“Beginning with the return to Venice of an old and sick man determined to confront his past, and accompanied by his daughter who is escaping hers, The Antipodeans spans three generations of a New Zealand family and their interaction with three families of Northern Italy. From Venice to the South Island of New Zealand, from the assassination of a Gestapo commander in the last days of Italian resistance in WWII to contemporary real estate shenanigans in Auckland, from political assassination in the darkest days of the Red Brigade to the vaulting cosmology of particle physics, The Antipodeans is a novel of epic proportions where families from the opposite ends of the earth discover an inter-generational legacy of love and blood and betrayal.”
This novel was 30 years in the writing and well worth the wait! McGee weaves a few different times and places into the narrative: modern day Venice, Italy in the war years, New Zealand before and after the war and early 1950’s, with inserts from the 1970’s back in Italy. It sounds busy, but believe me, it works together fantastically.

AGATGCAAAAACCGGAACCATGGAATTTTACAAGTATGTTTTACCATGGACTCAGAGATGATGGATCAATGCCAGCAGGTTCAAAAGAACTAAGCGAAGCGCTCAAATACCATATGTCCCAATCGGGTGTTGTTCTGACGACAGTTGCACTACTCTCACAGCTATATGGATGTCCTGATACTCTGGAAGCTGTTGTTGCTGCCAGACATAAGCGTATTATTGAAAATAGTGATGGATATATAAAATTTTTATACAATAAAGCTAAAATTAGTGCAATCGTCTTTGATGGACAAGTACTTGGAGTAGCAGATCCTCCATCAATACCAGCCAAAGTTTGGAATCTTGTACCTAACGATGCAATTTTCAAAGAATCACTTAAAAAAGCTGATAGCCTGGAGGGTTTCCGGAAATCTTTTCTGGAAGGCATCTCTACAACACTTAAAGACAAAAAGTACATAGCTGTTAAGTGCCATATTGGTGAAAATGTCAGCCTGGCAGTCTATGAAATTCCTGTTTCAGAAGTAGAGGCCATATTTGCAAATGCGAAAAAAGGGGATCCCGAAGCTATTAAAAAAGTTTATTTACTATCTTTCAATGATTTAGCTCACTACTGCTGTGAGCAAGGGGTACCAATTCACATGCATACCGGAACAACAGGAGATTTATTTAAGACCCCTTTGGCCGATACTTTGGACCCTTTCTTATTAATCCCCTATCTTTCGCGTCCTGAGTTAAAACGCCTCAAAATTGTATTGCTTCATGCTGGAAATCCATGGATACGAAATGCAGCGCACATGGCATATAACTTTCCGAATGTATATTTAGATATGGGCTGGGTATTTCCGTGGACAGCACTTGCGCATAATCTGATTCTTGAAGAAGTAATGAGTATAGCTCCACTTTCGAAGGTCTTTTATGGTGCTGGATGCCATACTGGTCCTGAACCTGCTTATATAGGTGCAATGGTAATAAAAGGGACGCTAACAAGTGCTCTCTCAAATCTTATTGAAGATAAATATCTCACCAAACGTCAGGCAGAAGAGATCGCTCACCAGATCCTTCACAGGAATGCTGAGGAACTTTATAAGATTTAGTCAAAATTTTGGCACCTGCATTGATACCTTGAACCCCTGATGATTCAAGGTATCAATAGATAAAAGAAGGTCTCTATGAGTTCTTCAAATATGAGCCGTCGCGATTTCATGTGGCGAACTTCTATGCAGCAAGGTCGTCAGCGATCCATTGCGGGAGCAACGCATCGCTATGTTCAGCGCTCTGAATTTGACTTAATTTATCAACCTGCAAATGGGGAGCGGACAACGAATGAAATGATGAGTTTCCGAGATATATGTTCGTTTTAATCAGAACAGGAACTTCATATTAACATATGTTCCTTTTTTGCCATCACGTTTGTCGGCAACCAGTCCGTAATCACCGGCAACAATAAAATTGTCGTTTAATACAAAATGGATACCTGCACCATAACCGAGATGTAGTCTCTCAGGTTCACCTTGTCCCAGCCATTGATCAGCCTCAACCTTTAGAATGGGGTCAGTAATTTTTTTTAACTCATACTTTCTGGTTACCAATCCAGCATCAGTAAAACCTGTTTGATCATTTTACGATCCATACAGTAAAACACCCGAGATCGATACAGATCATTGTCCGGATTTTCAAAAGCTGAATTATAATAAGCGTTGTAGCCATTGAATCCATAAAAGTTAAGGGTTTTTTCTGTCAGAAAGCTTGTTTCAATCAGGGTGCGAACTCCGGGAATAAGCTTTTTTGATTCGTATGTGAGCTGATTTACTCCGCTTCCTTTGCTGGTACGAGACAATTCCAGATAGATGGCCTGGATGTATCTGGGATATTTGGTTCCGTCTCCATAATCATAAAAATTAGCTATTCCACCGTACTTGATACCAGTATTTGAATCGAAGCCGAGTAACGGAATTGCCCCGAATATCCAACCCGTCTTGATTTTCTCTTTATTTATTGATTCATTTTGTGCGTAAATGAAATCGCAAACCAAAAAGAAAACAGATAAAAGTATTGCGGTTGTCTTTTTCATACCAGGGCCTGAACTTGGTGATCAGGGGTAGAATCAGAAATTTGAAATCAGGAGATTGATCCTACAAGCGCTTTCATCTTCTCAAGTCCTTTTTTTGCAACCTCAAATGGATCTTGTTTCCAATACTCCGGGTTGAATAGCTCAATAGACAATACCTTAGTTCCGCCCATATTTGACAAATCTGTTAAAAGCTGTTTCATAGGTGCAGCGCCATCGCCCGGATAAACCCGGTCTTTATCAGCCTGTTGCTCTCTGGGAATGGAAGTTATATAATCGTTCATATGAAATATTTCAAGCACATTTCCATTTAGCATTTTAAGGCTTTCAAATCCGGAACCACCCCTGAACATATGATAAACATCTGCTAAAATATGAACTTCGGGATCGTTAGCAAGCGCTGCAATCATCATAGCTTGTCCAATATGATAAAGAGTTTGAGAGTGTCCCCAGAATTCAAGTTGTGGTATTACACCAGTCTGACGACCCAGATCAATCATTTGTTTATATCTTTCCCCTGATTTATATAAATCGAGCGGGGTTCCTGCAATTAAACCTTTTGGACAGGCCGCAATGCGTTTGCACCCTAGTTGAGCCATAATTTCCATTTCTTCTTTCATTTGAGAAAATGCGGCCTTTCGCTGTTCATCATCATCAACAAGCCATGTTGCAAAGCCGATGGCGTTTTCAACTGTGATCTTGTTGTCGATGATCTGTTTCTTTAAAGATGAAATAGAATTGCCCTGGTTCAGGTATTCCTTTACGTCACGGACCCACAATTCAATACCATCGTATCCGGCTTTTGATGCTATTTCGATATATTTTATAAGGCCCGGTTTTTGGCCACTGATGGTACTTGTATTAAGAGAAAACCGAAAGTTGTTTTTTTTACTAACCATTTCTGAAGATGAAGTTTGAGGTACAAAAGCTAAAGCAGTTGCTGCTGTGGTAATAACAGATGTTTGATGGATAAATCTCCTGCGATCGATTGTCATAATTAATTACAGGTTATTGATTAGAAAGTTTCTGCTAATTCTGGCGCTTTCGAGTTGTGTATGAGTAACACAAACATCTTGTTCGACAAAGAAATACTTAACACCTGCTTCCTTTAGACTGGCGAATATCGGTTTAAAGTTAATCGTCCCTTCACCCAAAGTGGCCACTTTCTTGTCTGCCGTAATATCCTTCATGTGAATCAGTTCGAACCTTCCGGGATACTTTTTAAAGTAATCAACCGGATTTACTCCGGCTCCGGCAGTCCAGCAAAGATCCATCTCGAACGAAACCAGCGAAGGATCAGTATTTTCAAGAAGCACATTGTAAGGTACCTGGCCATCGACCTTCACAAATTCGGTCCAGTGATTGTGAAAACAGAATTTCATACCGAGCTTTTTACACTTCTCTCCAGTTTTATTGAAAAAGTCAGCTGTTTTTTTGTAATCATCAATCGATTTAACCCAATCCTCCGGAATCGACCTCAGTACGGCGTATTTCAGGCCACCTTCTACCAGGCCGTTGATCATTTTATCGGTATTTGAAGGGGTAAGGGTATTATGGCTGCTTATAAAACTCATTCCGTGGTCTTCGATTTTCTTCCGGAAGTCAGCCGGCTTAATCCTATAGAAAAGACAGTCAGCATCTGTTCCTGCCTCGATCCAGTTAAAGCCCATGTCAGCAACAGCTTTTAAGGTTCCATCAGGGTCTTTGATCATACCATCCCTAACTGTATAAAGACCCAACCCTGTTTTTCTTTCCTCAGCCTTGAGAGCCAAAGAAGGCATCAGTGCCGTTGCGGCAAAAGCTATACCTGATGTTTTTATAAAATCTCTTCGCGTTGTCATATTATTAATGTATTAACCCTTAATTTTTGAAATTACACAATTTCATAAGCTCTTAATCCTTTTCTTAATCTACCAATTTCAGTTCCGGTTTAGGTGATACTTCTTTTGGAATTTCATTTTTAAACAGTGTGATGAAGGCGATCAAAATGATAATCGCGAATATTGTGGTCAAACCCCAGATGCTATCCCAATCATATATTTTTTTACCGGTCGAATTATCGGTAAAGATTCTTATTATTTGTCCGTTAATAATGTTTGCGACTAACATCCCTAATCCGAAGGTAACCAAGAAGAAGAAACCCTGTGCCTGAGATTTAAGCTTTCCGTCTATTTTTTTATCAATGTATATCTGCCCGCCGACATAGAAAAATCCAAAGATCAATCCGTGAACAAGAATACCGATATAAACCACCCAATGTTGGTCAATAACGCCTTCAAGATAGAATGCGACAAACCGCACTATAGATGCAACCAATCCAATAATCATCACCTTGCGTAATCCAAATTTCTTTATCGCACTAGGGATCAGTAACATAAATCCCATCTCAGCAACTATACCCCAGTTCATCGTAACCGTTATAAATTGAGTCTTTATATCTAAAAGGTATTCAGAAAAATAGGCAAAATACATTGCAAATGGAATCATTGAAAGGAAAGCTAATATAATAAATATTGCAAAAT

McGee produces a vivid and realistic picture of two Kiwi Prisoners of War on the run in Italy (1943-44) as they become entangles with the partisans and their families. This centrepiece opens out into later generations and descendants and weaves back and forth from modern day back through time until the whole story drops into place.
Huge parts of this novel are based on true events and true people. It’s about laying ghosts to rest, old loves, cowards, and heroes.
I really enjoyed this novel!
Read by Adrienne
You can find The Antipodeans: a novel in our catalogue here
About Greg McGee:
“Greg McGee has written for theatre, television and film. His first play, Foreskin’s Lament (1980), drew on Rugby culture of the period to comment more broadly on national codes and values. It first toured New Zealand in 1980 and 1981 and happened to coincide with the political and civil upheaval leading up to the 1981 Springbok rugby tour of New Zealand. McGee’s television writing has won several awards, including Best Drama Writer awards for two of his political documentary dramas.” (NZ Book Council)